There are a couple of hours to go before tipoff between Florida and Alabama at the Gators’ home court in the O’Connell Center. Things are quiet — no players, no fans, no band, just a handful of workers.
Suddenly the lights go out. It’s completely dark until a few orange lights start pulsating.
Slowly, Chris Stewart turns to the rest of the Alabama radio crew at courtside and speaks.
“Please tell me I’m not the only one seeing this.”
If there was any apprehension among the crew, that one-liner broke the tension. The lighting was simply tested for Florida’s pre-game introductions but the important introduction for Alabama fans was set to happen about an hour later — when Stewart returned to the microphone for the first time since he signed off at the end of the Alabama-Georgia baseball game on May 18.
Incredibly grateful to EVERYONE who’s played a role in making today possible. I’m a very blessed man. #RollTide https://t.co/5CkExavbvH
— Chris Stewart (@CStewartSports) January 4, 2020
“I did the Nick’s Kids Luncheon and I was supposed to do Coach Saban’s Preseason TV show even though it was after my bypass surgery (on August12),” Stewart said. “I was back home and thought I could do it but we decided just to rest and take it easy.
“David Crane (Stewart’s longtime partner on Alabama baseball and now the voice of the UAB Blazers) came by to visit the next day and that’s the last thing I remember for about a month.”
Stewart had developed complications following the bypass surgery and, even though he had made two follow-up visits, he continued to feel weaker, to the point that his wife, Christy, had to take him back to the emergency room at Birmingham’s Brookwood Hospital.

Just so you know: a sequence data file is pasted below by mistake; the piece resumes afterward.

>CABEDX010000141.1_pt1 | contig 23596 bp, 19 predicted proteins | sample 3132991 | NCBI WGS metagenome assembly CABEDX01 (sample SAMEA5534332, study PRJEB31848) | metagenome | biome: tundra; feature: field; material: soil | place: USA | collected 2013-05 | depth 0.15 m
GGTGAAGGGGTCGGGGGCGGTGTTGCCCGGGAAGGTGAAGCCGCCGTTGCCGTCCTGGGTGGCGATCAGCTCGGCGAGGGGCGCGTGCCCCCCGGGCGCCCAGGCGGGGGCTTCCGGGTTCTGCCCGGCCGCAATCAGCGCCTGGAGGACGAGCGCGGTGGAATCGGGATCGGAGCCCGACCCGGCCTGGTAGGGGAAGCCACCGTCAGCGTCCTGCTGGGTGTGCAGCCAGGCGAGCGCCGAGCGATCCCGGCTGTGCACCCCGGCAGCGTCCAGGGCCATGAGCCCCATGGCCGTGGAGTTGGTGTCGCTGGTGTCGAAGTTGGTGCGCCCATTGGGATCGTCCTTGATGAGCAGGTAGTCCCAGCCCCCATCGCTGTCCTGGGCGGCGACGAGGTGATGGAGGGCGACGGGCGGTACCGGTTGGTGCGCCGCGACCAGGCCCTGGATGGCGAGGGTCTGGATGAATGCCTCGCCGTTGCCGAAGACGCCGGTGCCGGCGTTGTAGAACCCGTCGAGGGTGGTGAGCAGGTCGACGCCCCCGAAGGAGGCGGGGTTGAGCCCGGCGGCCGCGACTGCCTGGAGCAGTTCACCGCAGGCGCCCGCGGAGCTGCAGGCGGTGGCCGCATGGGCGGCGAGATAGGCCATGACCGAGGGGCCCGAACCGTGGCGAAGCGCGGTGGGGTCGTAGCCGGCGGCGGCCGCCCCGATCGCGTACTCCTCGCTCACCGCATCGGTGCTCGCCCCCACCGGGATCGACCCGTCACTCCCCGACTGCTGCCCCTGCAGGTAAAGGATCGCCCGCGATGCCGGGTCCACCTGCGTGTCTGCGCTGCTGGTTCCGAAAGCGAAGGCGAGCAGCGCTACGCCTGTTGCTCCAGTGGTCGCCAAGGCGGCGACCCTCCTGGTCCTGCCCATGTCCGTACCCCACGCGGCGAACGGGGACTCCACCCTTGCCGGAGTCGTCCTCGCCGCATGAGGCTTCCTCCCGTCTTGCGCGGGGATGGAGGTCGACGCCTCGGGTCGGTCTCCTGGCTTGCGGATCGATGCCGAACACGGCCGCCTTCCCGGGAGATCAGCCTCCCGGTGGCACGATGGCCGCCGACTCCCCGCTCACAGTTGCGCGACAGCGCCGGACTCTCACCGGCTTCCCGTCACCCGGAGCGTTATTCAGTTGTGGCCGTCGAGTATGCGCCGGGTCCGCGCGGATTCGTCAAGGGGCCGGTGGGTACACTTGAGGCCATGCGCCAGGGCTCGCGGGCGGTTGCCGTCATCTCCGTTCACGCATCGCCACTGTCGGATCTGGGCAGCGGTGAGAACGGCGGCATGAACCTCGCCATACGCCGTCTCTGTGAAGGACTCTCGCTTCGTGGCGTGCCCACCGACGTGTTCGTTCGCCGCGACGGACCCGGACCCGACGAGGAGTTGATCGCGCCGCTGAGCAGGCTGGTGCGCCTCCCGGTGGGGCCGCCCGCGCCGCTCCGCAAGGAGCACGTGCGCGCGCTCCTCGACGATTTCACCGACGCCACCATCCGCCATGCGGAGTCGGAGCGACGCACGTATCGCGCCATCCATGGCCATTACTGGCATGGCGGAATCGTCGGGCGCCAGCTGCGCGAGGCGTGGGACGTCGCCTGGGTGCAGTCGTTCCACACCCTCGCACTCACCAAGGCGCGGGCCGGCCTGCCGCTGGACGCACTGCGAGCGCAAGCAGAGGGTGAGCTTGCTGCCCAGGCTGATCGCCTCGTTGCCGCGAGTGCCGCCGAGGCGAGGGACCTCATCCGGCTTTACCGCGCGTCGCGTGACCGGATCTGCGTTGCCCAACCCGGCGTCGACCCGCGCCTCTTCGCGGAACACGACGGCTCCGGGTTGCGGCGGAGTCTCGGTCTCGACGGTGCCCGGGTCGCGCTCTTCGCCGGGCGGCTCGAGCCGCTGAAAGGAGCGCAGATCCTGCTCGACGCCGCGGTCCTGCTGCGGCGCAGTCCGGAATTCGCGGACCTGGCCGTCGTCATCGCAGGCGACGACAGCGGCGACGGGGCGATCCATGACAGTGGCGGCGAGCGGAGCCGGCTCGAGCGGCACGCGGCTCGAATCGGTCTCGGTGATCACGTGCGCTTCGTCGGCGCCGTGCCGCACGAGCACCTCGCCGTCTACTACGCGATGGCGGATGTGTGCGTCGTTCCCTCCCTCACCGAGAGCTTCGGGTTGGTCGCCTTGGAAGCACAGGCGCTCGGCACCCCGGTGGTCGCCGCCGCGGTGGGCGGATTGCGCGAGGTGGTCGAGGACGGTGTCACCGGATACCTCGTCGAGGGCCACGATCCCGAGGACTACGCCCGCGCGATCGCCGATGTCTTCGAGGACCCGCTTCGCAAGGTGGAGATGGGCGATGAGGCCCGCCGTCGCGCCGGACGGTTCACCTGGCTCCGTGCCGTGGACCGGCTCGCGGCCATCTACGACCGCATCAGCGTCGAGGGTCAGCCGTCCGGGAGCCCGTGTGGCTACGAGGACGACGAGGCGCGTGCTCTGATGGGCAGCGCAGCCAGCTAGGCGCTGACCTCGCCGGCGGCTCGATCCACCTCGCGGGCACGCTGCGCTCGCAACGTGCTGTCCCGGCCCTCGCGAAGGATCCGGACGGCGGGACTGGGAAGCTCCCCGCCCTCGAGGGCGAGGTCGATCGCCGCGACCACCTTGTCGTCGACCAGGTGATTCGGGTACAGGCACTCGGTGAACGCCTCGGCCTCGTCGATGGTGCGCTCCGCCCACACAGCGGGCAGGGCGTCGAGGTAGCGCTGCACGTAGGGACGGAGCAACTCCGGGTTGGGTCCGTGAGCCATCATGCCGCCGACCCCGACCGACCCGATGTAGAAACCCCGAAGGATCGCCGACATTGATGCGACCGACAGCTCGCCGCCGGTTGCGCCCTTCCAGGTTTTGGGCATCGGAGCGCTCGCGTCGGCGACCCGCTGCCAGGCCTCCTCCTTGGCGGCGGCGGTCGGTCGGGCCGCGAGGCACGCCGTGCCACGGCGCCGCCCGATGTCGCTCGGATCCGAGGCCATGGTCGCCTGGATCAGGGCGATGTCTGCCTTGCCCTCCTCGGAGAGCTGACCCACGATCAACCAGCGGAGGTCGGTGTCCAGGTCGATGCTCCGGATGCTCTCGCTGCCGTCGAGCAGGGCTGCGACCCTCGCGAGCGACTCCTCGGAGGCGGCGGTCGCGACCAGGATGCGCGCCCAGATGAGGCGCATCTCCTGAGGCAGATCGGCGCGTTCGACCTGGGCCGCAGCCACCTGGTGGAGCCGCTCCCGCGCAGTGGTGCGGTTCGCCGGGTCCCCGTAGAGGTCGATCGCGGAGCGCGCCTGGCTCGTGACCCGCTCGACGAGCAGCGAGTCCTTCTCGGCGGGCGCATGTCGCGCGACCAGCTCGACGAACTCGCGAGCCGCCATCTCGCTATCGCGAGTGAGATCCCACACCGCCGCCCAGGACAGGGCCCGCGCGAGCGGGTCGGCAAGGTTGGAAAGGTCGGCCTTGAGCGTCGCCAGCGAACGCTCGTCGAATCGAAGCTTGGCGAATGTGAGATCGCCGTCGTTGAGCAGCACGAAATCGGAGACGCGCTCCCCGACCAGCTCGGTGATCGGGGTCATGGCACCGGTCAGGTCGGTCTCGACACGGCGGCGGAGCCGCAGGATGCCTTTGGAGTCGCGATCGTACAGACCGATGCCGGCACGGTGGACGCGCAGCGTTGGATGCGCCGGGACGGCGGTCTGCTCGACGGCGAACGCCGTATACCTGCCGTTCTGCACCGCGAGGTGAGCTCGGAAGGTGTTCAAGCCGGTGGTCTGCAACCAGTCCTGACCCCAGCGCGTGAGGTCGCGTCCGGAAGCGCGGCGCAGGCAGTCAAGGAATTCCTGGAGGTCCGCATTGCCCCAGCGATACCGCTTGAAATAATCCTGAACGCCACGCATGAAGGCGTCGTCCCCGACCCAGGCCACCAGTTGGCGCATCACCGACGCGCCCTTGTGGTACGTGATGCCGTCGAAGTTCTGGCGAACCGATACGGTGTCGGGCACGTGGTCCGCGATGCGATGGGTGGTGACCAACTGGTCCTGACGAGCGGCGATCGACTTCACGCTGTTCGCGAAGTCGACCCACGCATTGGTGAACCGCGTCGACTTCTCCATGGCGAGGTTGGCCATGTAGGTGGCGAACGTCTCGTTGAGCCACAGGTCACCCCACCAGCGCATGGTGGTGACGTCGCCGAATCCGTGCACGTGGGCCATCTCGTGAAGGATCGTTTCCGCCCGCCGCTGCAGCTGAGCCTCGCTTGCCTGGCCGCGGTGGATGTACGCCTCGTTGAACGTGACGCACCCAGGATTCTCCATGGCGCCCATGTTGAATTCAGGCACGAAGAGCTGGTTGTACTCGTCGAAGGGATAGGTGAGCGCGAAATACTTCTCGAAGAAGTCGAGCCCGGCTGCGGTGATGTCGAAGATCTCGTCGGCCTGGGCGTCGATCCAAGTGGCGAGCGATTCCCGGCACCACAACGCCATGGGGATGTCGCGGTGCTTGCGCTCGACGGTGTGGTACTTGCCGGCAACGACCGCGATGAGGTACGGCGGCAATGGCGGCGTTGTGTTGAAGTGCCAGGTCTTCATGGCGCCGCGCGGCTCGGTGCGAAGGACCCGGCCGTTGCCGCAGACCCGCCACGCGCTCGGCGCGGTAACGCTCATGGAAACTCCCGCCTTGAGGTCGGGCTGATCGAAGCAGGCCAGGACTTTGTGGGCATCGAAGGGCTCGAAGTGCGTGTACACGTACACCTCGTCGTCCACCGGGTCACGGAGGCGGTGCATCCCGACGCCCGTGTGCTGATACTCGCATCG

“I told her I wasn’t leaving and they admitted me,” Stewart said, “Things had started getting bad with the infection. I started having organ failure and they induced a coma that I was in for two weeks.
“The next memory I have is of the South Carolina football game, the third game of the year.”
Stewart remained in the hospital for two more months, he spent three weeks at the Spain Rehabilitation Center before returning home on the day before Thanksgiving. He had lost 45 pounds —from 165 to 120 — and there was speculation that he would sit out the rest of the basketball season to regain his strength.
Instead, Stewart went to work to accelerate that timetable.
“I’ve done a couple of games now where I taped them, played them back without sound and done the play-by-play,” he said. “I had to get my rhythm back but as far as the call, it was like riding a tricycle. It came right back.
“I didn’t rush it. One reason is that Roger Hoover (who has replaced Stewart so far this basketball season) has done such a great job. I felt like it was in good hands.”
Stewart said the trip to Florida had been easy, although his broadcast partners — mainly engineer Tom Stipe — had to carry his luggage.
“I packed light, but my bag still felt like it weighed 100 pounds to me,” Stewart said. “I’m back up to 140 pounds now but it’s still hard to lift anything bigger than a cell phone.”
“Actually, he’s been great so far,” Alabama color analyst Bryan Passink said on the Florida sideline. “The big problem is going to be the first home game because thousands of people are going to want to hug him, and he’ll want to hug them all back.
“He’ll be worn out by tip-off.”
The clock ticked by — 90 minutes to go, then 75 — but Stewart said there were “no nerves.”
“I think when the game tips off, I’ll get in a flow.”
The clock finally reached 60 minutes, the signal to start the pregame show, and Stewart was on the air.
“Hello, everyone. I’m Chris Stewart and I’m glad to be here. I say this on every broadcast but tonight, I’m really glad to be here.”
Reach Cecil Hurt at firstname.lastname@example.org or 205-722-0225